“Siam’s Twins and America’s Anti-Chinese Racism”
Chang and Eng Bunker, popularly known as the Siamese twins, were the most famous Americans of Chinese descent in the nineteenth-century United States. The lengthy careers of these conjoined brothers and their families, who put their bodies on display in performances across the country, allow scholars to compare norms of race, class, deformity, and gender across space and time. This lecture considers how the examples of Siam’s twins and their mixed-race children provide insights into a tumultuous period of anti-Asian racism punctuated by Chinese exclusion.
Joseph Orser earned his Ph.D. in U.S. history from Ohio State University and teaches at the University of Wisconsin-Eau Claire. Professor Orser previously worked as journalist for almost ten years, five in his native Florida and the rest in Bangkok, Thailand.
Seating is limited. For more information, please contact Prof. J. Wu (email@example.com) and Julia Lee (firstname.lastname@example.org).
Additional Events featuring Professor Joseph Orser:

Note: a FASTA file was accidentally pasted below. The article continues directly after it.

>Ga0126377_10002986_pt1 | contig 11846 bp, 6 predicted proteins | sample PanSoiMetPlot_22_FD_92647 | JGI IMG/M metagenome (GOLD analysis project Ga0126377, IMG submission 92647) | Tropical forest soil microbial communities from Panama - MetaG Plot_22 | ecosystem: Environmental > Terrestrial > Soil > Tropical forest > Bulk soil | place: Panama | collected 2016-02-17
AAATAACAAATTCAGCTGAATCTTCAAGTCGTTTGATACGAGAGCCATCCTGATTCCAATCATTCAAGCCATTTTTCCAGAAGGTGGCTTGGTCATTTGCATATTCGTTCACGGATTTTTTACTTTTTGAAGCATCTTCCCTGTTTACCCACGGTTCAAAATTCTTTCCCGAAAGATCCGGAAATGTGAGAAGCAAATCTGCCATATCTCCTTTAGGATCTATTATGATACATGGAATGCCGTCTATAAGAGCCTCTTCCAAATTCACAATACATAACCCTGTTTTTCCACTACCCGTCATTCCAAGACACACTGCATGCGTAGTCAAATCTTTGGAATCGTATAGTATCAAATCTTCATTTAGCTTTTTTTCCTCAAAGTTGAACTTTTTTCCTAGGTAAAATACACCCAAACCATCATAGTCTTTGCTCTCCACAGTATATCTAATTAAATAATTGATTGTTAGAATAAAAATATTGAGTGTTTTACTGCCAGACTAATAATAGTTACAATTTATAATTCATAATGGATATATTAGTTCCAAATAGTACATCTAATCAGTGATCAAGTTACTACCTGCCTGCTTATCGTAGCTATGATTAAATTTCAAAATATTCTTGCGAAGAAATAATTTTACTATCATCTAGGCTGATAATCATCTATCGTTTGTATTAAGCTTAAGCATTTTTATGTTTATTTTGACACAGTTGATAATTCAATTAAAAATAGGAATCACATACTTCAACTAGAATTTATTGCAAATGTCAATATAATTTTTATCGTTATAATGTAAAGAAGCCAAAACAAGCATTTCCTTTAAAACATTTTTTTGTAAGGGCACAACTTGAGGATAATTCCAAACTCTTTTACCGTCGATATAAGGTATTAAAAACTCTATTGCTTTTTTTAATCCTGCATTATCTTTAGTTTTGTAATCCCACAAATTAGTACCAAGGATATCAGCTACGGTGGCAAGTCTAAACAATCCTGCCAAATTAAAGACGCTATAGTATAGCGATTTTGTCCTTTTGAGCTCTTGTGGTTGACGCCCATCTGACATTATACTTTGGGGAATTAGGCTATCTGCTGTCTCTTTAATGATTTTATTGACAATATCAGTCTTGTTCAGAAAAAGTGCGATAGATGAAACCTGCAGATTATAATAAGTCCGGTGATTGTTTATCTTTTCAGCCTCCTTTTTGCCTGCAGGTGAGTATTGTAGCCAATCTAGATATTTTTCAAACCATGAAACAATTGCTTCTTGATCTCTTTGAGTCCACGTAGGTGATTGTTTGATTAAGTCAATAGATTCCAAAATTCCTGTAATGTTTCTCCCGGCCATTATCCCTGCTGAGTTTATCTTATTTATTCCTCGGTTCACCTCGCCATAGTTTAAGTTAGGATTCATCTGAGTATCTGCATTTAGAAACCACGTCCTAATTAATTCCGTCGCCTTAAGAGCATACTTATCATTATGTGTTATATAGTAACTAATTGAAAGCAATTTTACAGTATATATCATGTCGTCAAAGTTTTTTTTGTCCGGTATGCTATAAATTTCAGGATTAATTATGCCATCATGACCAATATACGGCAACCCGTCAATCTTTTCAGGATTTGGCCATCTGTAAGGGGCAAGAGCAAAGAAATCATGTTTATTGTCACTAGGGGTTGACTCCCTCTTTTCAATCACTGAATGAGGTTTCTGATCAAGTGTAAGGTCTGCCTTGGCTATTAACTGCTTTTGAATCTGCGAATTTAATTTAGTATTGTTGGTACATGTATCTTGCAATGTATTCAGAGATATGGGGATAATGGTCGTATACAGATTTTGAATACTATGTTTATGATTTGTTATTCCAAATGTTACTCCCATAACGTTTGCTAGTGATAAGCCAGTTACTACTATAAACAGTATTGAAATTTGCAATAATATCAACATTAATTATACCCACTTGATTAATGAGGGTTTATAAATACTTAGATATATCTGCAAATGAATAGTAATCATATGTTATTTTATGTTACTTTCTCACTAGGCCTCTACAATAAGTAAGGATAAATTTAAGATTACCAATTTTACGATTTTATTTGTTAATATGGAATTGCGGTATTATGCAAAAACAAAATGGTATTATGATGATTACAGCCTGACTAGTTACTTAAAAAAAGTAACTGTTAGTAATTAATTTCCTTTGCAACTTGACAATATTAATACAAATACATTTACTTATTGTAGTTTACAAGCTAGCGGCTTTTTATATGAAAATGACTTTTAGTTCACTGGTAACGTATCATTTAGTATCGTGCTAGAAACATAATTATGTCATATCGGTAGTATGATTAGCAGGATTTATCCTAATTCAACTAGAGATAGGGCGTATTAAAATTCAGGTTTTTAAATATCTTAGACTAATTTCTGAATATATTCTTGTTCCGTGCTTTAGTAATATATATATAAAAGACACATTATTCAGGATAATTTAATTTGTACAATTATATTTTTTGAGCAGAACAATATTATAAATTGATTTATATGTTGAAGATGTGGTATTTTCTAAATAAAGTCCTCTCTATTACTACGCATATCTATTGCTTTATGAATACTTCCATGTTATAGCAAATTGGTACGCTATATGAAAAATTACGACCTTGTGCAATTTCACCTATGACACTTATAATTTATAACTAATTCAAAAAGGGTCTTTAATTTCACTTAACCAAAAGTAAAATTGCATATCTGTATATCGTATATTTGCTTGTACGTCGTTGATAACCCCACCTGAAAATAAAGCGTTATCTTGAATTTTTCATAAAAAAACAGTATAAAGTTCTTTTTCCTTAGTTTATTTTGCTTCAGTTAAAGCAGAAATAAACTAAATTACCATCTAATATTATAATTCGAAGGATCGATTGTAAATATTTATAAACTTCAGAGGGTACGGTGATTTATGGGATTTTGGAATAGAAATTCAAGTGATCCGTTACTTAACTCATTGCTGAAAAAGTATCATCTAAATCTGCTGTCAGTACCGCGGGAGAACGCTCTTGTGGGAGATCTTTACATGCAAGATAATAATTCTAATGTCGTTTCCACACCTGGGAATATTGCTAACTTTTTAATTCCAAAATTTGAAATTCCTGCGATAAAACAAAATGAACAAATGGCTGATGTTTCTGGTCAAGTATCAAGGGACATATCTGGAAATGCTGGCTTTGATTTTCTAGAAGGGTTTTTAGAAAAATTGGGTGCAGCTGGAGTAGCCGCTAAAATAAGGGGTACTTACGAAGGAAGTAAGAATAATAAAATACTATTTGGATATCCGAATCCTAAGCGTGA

- Professor Orser also will be a featured speaker for the “Thriving in Differences: Interdisciplinary Symposia on ‘Strange’ Body, Ethnicity, and Language” Symposium on April 30, 11: 30-12: 30, Contemporary Arts Center Colloquium Room (3rd floor).
- The symposia on April 30 and May 6 are held in conjunction with the UCI Drama Department’s production of Philip Gotanda’s I Dream of Chang and Eng (performed April 29-May 7, 8 p.m. Robert Cohen Theatre. For tickets see: http://www.arts.uci.edu/event/i-dream-chang-and-eng).
- To learn more about “Making it in the Asian American “Showbiz,” come meet Snehal Desai, artistic director of East West Players, May 4, 7-7:45 p.m., Contemporary Arts Center Outreach Room
- For these related events, please contact Prof. Daphne Lei (email@example.com)
Co-Sponsors: Illuminations, Department of Asian American Studies, Center for Asian Studies, Department of Drama and Department of History